THC, the psychoactive component in cannabis, is the driving factor that causes mental shifts and symptoms while under the influence. THC resins, flowers, gummies and other cannabis products with a higher THC content will contribute to a higher likelihood of psychotic episodes during the high, as well as the dependency the person has of the substance. Even though marijuana has been touted as “the healthy alternative to alcohol,” its effects are still being studied. It can be especially dangerous for underage individuals whose brains are still developing.

What’s more, THC content has significantly increased in cannabis products throughout the years, going from about 2% THC content in the 1970s to 4% in the 1990s to now 17-30% as an average since 2020, with that number rising. Some cannabis products such as dabs, oils and edibles are readily available and have up to 90% THC content. This terrifying number will significantly increase psychotic episodes in people who consume it. This increases the number of ER visits, hospitalizations, legal issues and homelessness cases due to the alarmingly high THC content that greatly increases cannabis’ effects.

Treatment Options for Marijuana-Induced Psychosis

Individuals with a history of mental illness (or in their family) are at an increased risk for marijuana-induced psychosis. It’s important to get help when you notice a loved one struggling, especially those struggling with cannabis use disorder. Treatment options for marijuana-induced psychosis include:

  • Psychological interventions: This can be facilitated by an addiction specialist, therapist, or other mental health authority who is well-versed in addiction and substance use disorder.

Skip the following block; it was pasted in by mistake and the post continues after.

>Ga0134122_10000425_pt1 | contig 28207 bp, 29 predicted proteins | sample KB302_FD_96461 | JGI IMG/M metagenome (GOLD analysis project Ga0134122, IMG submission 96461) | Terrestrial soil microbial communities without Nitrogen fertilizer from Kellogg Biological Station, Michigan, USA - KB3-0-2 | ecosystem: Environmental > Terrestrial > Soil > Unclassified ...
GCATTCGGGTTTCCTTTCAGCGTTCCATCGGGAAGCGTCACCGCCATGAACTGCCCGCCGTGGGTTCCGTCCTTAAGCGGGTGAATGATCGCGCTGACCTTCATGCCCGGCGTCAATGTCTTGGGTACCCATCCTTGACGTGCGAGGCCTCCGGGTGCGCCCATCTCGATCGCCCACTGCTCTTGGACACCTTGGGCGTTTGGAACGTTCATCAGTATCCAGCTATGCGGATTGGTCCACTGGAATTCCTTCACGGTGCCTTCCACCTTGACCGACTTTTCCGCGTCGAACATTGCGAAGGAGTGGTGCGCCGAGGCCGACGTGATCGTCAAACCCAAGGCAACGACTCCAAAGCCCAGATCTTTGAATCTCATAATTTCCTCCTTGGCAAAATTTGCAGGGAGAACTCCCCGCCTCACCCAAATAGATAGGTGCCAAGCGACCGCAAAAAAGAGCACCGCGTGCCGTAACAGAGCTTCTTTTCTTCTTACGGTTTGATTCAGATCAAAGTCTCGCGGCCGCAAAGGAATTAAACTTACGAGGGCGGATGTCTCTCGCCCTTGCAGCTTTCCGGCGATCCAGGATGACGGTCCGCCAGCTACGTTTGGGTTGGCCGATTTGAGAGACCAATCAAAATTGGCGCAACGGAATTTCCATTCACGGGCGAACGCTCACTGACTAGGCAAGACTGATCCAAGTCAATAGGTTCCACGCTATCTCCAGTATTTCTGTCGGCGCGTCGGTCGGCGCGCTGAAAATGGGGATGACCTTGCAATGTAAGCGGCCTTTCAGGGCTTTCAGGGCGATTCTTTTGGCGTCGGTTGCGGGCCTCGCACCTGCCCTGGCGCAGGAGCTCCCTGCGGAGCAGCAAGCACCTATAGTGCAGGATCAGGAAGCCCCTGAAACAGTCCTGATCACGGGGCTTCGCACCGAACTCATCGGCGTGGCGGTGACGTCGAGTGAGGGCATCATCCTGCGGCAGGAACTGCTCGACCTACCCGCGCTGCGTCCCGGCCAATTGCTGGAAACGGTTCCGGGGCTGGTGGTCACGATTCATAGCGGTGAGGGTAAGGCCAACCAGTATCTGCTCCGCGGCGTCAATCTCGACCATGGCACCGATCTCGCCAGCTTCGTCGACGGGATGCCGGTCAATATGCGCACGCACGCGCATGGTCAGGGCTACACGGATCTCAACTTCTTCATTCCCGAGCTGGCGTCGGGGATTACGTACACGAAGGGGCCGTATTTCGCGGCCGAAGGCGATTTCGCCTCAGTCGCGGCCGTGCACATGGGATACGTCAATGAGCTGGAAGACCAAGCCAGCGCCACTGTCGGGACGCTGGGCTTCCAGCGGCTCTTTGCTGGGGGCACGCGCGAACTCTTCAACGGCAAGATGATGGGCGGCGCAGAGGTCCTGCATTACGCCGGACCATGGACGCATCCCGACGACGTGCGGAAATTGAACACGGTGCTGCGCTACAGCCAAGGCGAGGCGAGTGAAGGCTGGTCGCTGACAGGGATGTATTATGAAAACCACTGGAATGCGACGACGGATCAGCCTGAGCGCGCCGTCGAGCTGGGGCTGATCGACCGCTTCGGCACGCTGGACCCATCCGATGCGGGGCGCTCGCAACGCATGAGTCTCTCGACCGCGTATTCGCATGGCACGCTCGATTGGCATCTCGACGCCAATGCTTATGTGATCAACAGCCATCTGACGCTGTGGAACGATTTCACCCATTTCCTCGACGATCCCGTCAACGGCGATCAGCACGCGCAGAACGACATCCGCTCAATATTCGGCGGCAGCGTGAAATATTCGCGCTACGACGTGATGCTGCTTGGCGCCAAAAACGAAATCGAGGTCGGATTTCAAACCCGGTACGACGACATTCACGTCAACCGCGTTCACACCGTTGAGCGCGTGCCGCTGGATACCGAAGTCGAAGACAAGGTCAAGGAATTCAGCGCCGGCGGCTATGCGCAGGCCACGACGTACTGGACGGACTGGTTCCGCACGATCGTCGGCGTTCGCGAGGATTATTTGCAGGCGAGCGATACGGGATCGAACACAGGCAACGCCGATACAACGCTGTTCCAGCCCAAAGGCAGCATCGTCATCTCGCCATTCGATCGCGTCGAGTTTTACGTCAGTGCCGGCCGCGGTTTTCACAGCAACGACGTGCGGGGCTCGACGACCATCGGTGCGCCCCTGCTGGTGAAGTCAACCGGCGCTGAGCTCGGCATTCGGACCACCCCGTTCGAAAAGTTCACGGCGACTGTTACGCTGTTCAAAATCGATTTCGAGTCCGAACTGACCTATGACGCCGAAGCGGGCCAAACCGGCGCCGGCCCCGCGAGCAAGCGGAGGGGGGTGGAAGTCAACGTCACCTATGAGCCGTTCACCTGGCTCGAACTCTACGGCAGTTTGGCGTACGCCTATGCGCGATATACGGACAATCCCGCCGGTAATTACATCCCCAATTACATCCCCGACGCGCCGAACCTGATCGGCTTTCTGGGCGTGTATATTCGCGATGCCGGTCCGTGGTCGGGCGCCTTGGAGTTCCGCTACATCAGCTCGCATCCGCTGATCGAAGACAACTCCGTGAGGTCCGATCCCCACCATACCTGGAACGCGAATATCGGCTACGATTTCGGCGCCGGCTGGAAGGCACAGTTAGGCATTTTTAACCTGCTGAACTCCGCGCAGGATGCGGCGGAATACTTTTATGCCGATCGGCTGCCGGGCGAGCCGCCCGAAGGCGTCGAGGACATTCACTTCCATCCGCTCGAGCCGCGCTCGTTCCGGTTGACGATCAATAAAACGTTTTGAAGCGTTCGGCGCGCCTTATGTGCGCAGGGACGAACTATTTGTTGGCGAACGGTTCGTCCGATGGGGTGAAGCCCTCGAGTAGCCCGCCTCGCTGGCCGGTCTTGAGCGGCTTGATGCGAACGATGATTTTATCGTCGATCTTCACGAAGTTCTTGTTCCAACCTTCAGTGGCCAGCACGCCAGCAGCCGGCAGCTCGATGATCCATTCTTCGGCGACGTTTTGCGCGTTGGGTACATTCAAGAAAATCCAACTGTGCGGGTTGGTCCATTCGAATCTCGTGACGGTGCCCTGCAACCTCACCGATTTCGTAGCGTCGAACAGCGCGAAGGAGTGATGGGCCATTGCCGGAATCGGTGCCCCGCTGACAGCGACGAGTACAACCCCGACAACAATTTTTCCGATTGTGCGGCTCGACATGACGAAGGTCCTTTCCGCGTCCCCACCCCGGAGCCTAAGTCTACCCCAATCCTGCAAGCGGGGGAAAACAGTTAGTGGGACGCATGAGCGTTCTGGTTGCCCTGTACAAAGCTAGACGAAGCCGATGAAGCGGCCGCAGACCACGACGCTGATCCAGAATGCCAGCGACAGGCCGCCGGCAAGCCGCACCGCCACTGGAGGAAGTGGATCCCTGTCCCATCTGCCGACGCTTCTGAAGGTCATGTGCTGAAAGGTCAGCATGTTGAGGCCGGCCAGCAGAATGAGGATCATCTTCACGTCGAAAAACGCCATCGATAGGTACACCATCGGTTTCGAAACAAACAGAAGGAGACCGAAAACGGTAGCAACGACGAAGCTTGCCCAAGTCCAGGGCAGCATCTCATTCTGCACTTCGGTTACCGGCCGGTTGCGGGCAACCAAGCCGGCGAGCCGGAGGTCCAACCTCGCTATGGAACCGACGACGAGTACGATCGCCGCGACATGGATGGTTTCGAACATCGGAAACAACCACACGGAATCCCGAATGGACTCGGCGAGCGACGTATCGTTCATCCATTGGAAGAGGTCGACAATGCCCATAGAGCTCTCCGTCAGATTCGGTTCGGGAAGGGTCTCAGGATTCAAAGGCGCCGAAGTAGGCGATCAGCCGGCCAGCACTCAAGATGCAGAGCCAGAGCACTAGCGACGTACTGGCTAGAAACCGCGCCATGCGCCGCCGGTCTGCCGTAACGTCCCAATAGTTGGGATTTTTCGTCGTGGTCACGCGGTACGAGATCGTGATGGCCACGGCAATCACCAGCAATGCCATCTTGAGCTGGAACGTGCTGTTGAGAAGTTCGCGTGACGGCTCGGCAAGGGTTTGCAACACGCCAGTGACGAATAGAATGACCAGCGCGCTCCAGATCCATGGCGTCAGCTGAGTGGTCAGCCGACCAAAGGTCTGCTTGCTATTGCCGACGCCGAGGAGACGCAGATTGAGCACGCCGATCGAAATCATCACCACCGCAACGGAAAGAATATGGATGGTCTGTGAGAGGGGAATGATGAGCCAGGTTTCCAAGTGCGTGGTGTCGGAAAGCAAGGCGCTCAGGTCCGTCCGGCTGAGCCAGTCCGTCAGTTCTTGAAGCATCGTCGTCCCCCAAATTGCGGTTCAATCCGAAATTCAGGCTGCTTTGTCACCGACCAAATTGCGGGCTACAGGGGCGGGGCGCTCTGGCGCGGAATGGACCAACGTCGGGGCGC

• Medication: Some prescription anti-psychotic medication may be prescribed depending on the person and severity of the issue.

  • Evidence-based treatments: Marijuana-induced psychotic issues can be resolved in days, months, or a year depending on severity. It’s important to understand which treatments would best suit you or your loved one dealing with a marijuana dependence.

Typically, a combination of several approaches is what will help those who are having issues with cannabis. It’s best to remain open and receptive to treatment options when finding a path to let go of cannabis.

How Caron Can Help

It can be incredibly difficult to deal with addiction, whether it’s you or someone you love. At Caron, we’ve helped thousands of people struggling with addiction get the help they need for alcohol use disorder, drug dependency, mental health disorders and more. We provide accessible, evidence-based treatments to help with addiction and recovery support. Explore our facilities and programs on the East Coast and get the help you need today.

FAQs About Cannabis-Induced Psychosis

Depending on the method of how cannabis is ingested (smoking vs. consuming), how much cannabis is consumed, and what the THC concentration is, cannabis-induced psychosis can last anywhere from 2 to 10 hours (this is during a “high”). However, longer-term psychotic issues can last longer if the high triggers a psychotic episode.

Rest assured that psychosis triggered by marijuana is rare, but it can happen. There are still many studies being done, however, people who use marijuana frequently can still experience anxiety and delusions, even on a micro level.

Psychosis by itself is not curable, but it is treatable. Because cannabis use is still being thoroughly studied, we can apply the same principles (for now): there are many ways to treat cannabis-induced psychosis, through psychological interventions, medication, evidence-based treatment and therapy. If cannabis is used at a very young age, some damage cannot be undone, but there is help out there to guide the person to stop using.

Continue Learning About Exploring the Connection Between Cannabis and Psychosis